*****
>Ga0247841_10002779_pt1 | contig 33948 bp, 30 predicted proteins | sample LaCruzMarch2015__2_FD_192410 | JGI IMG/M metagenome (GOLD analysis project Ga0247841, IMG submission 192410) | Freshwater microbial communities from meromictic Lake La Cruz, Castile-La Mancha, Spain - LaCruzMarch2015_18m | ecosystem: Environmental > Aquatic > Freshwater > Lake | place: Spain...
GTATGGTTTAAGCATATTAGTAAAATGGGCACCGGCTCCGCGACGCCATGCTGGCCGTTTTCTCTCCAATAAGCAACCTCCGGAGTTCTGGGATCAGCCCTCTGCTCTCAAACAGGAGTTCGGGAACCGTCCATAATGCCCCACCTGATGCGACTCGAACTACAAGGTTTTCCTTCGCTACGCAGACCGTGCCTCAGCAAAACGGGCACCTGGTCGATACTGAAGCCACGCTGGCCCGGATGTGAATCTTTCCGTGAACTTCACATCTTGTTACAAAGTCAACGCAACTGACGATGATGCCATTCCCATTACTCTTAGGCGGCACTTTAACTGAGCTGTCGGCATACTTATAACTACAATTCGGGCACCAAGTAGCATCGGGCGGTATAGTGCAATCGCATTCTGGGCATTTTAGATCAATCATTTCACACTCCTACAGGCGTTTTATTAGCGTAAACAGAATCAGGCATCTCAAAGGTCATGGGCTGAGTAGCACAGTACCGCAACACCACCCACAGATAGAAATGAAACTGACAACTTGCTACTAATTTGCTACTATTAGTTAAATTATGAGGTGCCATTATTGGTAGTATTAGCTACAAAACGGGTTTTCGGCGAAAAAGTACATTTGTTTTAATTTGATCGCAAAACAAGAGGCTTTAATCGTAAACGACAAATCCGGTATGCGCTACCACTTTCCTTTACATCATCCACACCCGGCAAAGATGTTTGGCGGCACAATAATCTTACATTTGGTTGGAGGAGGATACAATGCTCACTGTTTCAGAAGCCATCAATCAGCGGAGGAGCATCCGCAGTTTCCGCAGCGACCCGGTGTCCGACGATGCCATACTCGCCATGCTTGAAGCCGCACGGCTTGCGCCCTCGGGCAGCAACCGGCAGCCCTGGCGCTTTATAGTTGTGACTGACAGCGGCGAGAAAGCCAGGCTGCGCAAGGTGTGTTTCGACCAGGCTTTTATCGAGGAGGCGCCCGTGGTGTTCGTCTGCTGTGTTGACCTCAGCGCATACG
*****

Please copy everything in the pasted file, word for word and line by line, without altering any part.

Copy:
>Ga0247841_10002779_pt1 | contig 33948 bp, 30 predicted proteins | sample LaCruzMarch2015__2_FD_192410 | JGI IMG/M metagenome (GOLD analysis project Ga0247841, IMG submission 192410) | Freshwater microbial communities from meromictic Lake La Cruz, Castile-La Mancha, Spain - LaCruzMarch2015_18m | ecosystem: Environmental > Aquatic > Freshwater > Lake | place: Spain...
GTATGGTTTAAGCATATTAGTAAAATGGGCACCGGCTCCGCGACGCCATGCTGGCCGTTTTCTCTCCAATAAGCAACCTCCGGAGTTCTGGGATCAGCCCTCTGCTCTCAAACAGGAGTTCGGGAACCGTCCATAATGCCCCACCTGATGCGACTCGAACTACAAGGTTTTCCTTCGCTACGCAGACCGTGCCTCAGCAAAACGGGCACCTGGTCGATACTGAAGCCACGCTGGCCCGGATGTGAATCTTTCCGTGAACTTCACATCTTGTTACAAAGTCAACGCAACTGACGATGATGCCATTCCCATTACTCTTAGGCGGCACTTTAACTGAGCTGTCGGCATACTTATAACTACAATTCGGGCACCAAGTAGCATCGGGCGGTATAGTGCAATCGCATTCTGGGCATTTTAGATCAATCATTTCACACTCCTACAGGCGTTTTATTAGCGTAAACAGAATCAGGCATCTCAAAGGTCATGGGCTGAGTAGCACAGTACCGCAACACCACCCACAGATAGAAATGAAACTGACAACTTGCTACTAATTTGCTACTATTAGTTAAATTATGAGGTGCCATTATTGGTAGTATTAGCTACAAAACGGGTTTTCGGCGAAAAAGTACATTTGTTTTAATTTGATCGCAAAACAAGAGGCTTTAATCGTAAACGACAAATCCGGTATGCGCTACCACTTTCCTTTACATCATCCACACCCGGCAAAGATGTTTGGCGGCACAATAATCTTACATTTGGTTGGAGGAGGATACAATGCTCACTGTTTCAGAAGCCATCAATCAGCGGAGGAGCATCCGCAGTTTCCGCAGCGACCCGGTGTCCGACGATGCCATACTCGCCATGCTTGAAGCCGCACGGCTTGCGCCCTCGGGCAGCAACCGGCAGCCCTGGCGCTTTATAGTTGTGACTGACAGCGGCGAGAAAGCCAGGCTGCGCAAGGTGTGTTTCGACCAGGCTTTTATCGAGGAGGCGCCCGTGGTGTTCGTCTGCTGTGTTGACCTCAGCGCATACG